SUBJECTS AND METHODS

ARIC Study

Study participants were selected from the ARIC Study—a prospective investigation of atherosclerosis and its clinical sequelae involving 15 792 individuals aged 45–64 y at recruitment (1987–1989). Institutional review boards approved the ARIC Study, and all participants provided their written informed consent. A detailed description of the ARIC Study design and methods was published elsewhere (1517). Briefly, subjects were selected by probability sampling from 4 communities: Forsyth County, NC; Jackson, MS; northwestern suburbs of Minneapolis, MN; and Washington County, MD. Participants were excluded from the analyses (n = 2178) if they 1) prohibited the use of their DNA for research purposes, 2) had an ethnic background other than white or African American, 3) took cholesterol-lowering medications within 2 wk of the baseline clinical examination, 4) were missing data for any of the lipid measures or covariates included in the analysis, or 5) were missing genotype information for the PPARA polymorphisms. After the exclusions, a total of 10 134 whites and 3480 African Americans were available for analysis.

Baseline examination and laboratory measures

Home and clinic interviews and questionnaires included assessment of dietary intake, use of cholesterol-lowering medications, and cigarette smoking. Cigarette smoking status was analyzed by comparing current smokers with individuals who had formerly or never smoked. Usual dietary intake was assessed with the use of a 66-item, interviewer-administered, semiquantitative food-frequency questionnaire (FFQ) administered at the baseline examination. The questionnaire was a modified version of the 61-item FFQ designed and validated by Willett et al (18). Participants were asked to report the frequency of consumption of each food or beverage on the basis of 9 categories, ranging from never or <1 time/mo to ≥6 times/d. Interviewers obtained additional information, including the type of fat typically used in frying and baking (butter, margarine, vegetable oil, vegetable shortening, and lard), as well as the brand name of breakfast cereal usually consumed (open-ended response).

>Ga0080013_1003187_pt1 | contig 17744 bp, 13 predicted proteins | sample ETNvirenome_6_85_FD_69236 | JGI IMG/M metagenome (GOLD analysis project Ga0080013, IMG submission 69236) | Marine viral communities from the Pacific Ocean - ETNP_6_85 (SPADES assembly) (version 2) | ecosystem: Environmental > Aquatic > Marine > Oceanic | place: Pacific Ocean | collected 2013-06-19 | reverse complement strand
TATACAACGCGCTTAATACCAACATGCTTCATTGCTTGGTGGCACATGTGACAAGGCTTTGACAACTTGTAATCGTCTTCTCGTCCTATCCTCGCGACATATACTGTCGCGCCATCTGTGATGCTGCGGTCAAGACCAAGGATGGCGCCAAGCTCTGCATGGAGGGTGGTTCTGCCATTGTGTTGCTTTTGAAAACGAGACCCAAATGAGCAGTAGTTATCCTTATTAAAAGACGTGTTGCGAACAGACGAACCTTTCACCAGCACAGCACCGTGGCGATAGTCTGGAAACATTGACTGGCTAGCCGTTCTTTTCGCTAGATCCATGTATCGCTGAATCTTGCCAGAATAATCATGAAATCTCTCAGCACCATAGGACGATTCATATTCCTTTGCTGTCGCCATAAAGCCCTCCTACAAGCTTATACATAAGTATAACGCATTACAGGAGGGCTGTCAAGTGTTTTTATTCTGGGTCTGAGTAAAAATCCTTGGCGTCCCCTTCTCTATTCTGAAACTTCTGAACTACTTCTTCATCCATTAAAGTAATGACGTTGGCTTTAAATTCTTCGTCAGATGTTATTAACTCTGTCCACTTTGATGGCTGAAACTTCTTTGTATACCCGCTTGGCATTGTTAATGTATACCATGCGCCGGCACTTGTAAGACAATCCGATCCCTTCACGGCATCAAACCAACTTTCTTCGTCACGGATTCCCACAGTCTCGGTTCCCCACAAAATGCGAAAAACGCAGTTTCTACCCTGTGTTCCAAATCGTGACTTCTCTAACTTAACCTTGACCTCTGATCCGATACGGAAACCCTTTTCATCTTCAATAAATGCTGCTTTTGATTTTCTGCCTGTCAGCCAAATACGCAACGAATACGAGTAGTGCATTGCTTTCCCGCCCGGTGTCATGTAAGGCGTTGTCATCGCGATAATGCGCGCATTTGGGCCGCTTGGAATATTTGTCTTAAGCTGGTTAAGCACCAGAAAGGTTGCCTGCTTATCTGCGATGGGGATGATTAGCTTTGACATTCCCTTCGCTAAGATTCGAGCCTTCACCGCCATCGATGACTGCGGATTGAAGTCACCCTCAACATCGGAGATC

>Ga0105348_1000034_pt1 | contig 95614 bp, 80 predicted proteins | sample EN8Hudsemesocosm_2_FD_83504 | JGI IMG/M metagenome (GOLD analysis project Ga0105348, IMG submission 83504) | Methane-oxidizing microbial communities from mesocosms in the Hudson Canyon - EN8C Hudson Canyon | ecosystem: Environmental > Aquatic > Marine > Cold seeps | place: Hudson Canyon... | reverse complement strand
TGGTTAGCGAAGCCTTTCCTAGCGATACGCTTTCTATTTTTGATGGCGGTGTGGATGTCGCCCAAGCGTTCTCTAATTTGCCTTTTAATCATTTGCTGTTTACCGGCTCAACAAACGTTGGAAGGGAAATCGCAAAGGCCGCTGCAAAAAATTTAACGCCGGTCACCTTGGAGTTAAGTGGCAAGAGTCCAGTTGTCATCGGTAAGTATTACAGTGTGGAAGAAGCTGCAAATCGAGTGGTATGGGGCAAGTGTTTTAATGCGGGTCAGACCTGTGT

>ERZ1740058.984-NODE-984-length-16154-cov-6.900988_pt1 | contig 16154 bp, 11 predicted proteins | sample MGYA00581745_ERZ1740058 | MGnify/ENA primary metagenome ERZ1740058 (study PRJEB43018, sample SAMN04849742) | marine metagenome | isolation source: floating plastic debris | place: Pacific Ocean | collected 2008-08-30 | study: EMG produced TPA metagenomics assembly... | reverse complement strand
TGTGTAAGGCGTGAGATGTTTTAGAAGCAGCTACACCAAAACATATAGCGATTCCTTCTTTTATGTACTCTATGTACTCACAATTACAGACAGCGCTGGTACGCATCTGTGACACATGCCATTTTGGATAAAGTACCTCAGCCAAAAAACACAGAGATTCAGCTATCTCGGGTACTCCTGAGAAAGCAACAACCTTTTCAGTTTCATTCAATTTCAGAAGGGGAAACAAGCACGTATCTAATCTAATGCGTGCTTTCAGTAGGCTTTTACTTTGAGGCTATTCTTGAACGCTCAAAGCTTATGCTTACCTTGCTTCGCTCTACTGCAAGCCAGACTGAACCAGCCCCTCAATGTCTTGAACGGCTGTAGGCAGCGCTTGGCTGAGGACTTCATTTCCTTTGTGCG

Fat intake data were calculated in grams per day for both n–6 and long-chain n–3 fatty acid intake. Dietary n–6 (linoleic acid) and long-chain n–3 fatty acid [eicosapentaenoic acid (EPA) and docosahexaenoic acid (DHA)] intakes were included in the analyses as categorical variables. Dietary n–6 and long-chain n–3 fatty acid intakes were classified into 2 groups (low and high; separately by race) according to the race-specific mean value. For whites, dietary intakes were classified as follows: n–6 fatty acids (low, ≤7.99 g/d; high, >7.99 g/d) and long-chain n–3 fatty acids (low, ≤0.22 g/d; high, >0.22 g/d). For African Americans, dietary intakes were classified as follows: n–6 fatty acids (low, ≤7.05 g/d; high, >7.05 g/d) and long-chain n–3 fatty acids (low, ≤0.32 g/d; high, >0.32 g/d).

Body mass index (BMI; in kg/m2) was calculated from height and weight measurements. Plasma concentrations of total cholesterol and triacylglycerol were measured enzymatically, and the concentration of LDL cholesterol was calculated (19). HDL cholesterol was measured after dextran-magnesium precipitation of non-HDL lipoproteins (20).

Genotype determination

Single nucleotide polymorphisms (SNPs) were selected on the basis of being non-synonymous variants or variants located within the untranslated regions (UTRs) of the PPARA gene. The SNPs included the following: L162V (rs1800206), R127Q (rs1800204), V227A (rs1800234), D304N (rs1800242), A268V (rs1042311), Q413L (rs9615759), R409T (rs1800243), 3'UTR G→A (rs6008259), and 3'UTR C→T (rs3892755). Genotyping was carried out using the SNPlex or TaqMan Assays (Applied Biosystems, Inc, Foster City, CA). Primers and probes are available from the authors on request.

Statistical analysis